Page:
• Recently, the field of machine learning has seen unprecedented growth due to a new wealth of data, increases in computational power, new algorithms, and a plethora of exciting new applications
  • It may seem that we are merely moving the problem of setting the hyperparameters of the model being tuned to setting them for the tuner itself, we show that for a suitable set of design choices it is possible to create a robust, scalable, and effective Bayesian optimization system that generalizes across many global optimization problems
  • We demonstrate the effectiveness of Deep Networks for Global Optimization on a number of difficult problems, including benchmark problems for Bayesian optimization, convolutional neural networks for object recognition, and multi-modal neural language models for image caption generation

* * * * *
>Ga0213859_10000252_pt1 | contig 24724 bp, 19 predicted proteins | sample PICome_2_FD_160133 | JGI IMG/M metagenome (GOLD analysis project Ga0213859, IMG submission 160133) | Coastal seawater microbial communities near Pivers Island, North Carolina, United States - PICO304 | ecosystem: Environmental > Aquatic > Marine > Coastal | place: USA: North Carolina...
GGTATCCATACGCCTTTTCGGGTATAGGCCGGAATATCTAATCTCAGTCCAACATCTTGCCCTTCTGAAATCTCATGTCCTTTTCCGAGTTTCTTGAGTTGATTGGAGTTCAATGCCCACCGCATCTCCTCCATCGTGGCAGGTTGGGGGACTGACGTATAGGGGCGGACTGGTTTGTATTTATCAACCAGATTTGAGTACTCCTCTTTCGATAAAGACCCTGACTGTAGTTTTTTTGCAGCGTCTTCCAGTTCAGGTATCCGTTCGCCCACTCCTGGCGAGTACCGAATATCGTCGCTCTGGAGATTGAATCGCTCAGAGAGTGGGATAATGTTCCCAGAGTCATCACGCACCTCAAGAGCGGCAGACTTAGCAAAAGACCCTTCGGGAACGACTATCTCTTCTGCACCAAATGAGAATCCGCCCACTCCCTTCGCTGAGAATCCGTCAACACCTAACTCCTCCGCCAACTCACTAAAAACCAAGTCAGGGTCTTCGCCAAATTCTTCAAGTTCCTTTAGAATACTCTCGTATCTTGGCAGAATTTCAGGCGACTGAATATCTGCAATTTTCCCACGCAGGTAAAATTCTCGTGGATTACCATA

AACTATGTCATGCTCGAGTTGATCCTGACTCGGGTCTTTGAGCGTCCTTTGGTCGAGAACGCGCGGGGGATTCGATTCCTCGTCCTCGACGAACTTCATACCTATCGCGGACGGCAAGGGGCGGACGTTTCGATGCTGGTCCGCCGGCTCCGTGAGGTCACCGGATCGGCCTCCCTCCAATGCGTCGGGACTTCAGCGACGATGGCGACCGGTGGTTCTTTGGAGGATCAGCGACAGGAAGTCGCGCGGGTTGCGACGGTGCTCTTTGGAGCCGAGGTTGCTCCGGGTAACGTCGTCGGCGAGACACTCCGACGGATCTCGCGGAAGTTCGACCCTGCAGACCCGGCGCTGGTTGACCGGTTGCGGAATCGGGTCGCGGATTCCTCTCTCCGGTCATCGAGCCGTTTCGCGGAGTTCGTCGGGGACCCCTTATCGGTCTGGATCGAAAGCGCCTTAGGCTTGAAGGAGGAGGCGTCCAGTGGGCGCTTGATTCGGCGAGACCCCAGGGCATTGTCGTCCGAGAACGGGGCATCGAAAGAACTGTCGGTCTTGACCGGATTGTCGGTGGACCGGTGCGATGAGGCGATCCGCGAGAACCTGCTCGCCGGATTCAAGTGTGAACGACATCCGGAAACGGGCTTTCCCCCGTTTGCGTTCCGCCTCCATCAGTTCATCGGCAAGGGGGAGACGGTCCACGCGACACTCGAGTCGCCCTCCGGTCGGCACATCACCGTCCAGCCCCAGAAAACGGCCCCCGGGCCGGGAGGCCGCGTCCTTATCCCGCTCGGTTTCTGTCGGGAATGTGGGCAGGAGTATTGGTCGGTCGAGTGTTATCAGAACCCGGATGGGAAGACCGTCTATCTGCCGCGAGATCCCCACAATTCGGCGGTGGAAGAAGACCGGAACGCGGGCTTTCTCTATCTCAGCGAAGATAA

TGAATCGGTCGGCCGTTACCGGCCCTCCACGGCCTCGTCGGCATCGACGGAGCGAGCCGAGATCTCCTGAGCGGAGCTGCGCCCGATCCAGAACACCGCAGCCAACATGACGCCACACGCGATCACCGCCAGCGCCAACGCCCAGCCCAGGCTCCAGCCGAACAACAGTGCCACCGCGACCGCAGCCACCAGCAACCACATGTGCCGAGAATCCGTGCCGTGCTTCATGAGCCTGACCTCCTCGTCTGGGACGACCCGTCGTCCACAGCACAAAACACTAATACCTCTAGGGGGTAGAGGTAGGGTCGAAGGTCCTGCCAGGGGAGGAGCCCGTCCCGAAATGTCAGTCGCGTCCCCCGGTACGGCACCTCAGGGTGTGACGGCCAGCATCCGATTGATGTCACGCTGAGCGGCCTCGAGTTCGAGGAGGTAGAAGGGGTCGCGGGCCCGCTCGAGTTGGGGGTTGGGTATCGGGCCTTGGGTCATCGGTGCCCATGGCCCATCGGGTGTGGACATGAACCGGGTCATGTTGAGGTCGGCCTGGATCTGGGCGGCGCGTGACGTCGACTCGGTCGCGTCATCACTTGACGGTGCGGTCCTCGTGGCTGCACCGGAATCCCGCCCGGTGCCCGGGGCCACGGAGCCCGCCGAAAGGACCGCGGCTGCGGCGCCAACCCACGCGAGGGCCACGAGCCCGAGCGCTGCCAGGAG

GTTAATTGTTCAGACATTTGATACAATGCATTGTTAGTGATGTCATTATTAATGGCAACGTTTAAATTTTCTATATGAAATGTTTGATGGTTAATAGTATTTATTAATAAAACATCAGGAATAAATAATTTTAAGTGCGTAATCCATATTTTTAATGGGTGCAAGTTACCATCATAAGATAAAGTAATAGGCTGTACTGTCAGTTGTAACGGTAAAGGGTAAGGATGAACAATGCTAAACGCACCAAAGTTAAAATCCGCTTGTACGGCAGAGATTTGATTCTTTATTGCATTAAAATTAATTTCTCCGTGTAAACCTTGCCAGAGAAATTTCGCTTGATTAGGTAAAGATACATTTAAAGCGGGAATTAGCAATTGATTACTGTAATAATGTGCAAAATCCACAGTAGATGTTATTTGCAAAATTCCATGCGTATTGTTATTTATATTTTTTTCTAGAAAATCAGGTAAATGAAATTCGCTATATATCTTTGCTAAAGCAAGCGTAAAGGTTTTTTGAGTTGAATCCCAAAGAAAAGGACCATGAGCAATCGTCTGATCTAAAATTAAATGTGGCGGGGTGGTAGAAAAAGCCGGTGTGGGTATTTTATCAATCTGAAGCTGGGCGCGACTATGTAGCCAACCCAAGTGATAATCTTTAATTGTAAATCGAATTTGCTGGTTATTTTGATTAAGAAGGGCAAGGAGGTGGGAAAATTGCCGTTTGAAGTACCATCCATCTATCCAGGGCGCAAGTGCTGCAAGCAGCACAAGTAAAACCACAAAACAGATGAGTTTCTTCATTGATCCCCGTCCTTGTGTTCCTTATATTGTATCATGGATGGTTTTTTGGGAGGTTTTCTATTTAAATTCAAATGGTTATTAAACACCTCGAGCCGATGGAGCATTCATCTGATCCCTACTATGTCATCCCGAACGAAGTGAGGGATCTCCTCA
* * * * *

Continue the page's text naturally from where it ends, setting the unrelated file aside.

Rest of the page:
• Bayesian optimization relies on the construction of a probabilistic model that defines a distribution over objective functions from the input space to the objective of interest
  • We introduced deep networks for global optimization, or Deep Networks for Global Optimization, which enables efficient optimization of noisy, expensive black-box functions
  • While this model maintains desirable properties of the Gaussian processes such as tractability and principled management of uncertainty, it greatly improves its scalability from cubic to linear as a function of the number of observations
Methods
  • Human Expert LBL Regularized LSTM Soft-Attention LSTM 10 LSTM ensemble Hard-Attention LSTM

    Single LBL 2 LBL ensemble 3 LBL ensemble Test BLEU

    To demonstrate the effectiveness of the approach, the authors compare DNGO to these scalable model-based optimization variants, as well as the input-warped Gaussian process method of Snoek et al (2014) on the benchmark set of continuous problems from the HPOLib package (Eggensperger et al, 2013).